86open manifesto: Difference between revisions
(New page: This is an archived copy of the 86open working group's convocational; it appears to have been removed from [http://www.telly.org/86open-orig telly.org]. This would lead to selection of the...)
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Latest revision as of 02:32, 28 January 2009
This is an archived copy of the 86open working group's convocational; it appears to have been removed from telly.org. This would lead to selection of the Executable and Linkable Format as a de facto standard object format for modern UNIXes. This text was taken from Bruce Perens's 1997-10-10 message to the debian-announce Debian mailing list.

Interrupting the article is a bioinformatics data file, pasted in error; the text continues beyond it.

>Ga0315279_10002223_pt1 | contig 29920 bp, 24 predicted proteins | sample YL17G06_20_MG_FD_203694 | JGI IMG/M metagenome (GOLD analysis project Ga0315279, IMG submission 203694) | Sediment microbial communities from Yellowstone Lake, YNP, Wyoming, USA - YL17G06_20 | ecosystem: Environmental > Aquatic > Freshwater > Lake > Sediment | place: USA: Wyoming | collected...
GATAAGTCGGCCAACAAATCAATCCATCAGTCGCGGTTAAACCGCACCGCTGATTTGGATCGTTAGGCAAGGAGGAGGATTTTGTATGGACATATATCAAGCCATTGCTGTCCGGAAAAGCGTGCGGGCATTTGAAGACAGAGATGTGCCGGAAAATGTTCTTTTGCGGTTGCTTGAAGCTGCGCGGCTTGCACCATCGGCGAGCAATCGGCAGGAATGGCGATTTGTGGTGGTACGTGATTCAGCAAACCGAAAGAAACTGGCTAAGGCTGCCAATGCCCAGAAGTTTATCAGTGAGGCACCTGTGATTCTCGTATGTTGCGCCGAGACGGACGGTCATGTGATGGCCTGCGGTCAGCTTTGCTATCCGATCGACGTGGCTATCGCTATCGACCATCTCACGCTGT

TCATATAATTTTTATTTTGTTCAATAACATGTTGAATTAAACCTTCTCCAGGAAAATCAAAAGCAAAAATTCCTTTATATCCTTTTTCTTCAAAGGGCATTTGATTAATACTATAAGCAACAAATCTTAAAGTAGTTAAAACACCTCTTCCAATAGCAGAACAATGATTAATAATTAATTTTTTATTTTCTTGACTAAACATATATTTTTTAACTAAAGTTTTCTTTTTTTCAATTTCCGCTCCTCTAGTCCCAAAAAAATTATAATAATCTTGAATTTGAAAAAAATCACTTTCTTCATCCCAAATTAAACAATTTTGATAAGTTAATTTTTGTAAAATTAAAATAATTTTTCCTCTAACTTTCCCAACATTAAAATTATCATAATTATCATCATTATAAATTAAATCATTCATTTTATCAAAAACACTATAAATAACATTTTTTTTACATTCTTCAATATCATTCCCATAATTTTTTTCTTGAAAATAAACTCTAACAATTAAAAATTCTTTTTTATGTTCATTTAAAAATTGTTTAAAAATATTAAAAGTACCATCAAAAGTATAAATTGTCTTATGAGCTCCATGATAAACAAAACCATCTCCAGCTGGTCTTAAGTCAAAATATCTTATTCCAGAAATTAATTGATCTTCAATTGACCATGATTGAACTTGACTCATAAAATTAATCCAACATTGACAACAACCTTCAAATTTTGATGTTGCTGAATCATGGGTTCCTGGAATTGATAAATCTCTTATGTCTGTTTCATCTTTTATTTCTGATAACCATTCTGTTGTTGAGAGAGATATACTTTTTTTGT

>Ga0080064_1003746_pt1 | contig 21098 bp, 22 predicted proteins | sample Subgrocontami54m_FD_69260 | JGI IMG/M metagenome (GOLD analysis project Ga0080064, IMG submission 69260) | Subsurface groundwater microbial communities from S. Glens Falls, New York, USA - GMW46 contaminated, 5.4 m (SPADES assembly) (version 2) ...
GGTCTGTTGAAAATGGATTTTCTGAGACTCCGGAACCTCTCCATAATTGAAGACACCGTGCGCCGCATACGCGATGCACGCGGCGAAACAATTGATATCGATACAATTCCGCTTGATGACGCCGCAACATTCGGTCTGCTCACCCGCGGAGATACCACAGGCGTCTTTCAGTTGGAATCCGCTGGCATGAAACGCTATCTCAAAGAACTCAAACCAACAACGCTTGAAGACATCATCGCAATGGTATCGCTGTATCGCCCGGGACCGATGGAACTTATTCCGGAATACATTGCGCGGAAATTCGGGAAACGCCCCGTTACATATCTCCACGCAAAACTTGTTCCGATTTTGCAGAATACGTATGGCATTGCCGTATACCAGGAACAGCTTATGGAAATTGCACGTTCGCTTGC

The 86open Project Unix-on-Intel players work on a common binary A group which includes some of the key developers of Unix operating systems on Intel architecture computers have agreed to work on a common programming and binary interface. At a meeting held mid-August at the head office of SCO, participants achieved consensus on a way to create software applications which would run, without modification or emulation, on the Intel-based versions of: * BSDI * FreeBSD * Linux * NetBSD * SCO OpenServer * Sunsoft Solaris * SCO UnixWare The goal of this effort is to encourage software developers to port to the Unix-Intel platform by reducing the effort needed to support the diverse mix of operating systems of this kind currently available. The specification, called "86open", will be published and freely available to any environment wishing compliance. It involves the use of a standardized libc shared library of basic functions to be provided on all systems. This library will provide a consistent interface to programmers, hiding the differences between the various operating systems and allowing the resulting binary programs to run unaltered on any compliant system. Whenever possible, it will be consistent with The Open Group's Single Unix Specification. Each participating operating system will be free to implement the 86open library specification on its own. However, the reference implementation will be based upon GNU's glibc version 2, ensuring that it will remain open and freely available. The actual list and behavior of the 86open functions is presently being determined. Participants in the meeting, who will be involved with the ongoing evolution of the 86open specification, include people deeply involved with the operating systems mentioned in this project. The 86open steering committee, a core of this group which will assemble the work and produce the final specification, comprises: Marc Ewing, Dion Johnson, Evan Leibovitch, Bruce Perens, Andrew Roach, Bryan Sparks and Linus Torvalds For more information, contact email@example.com.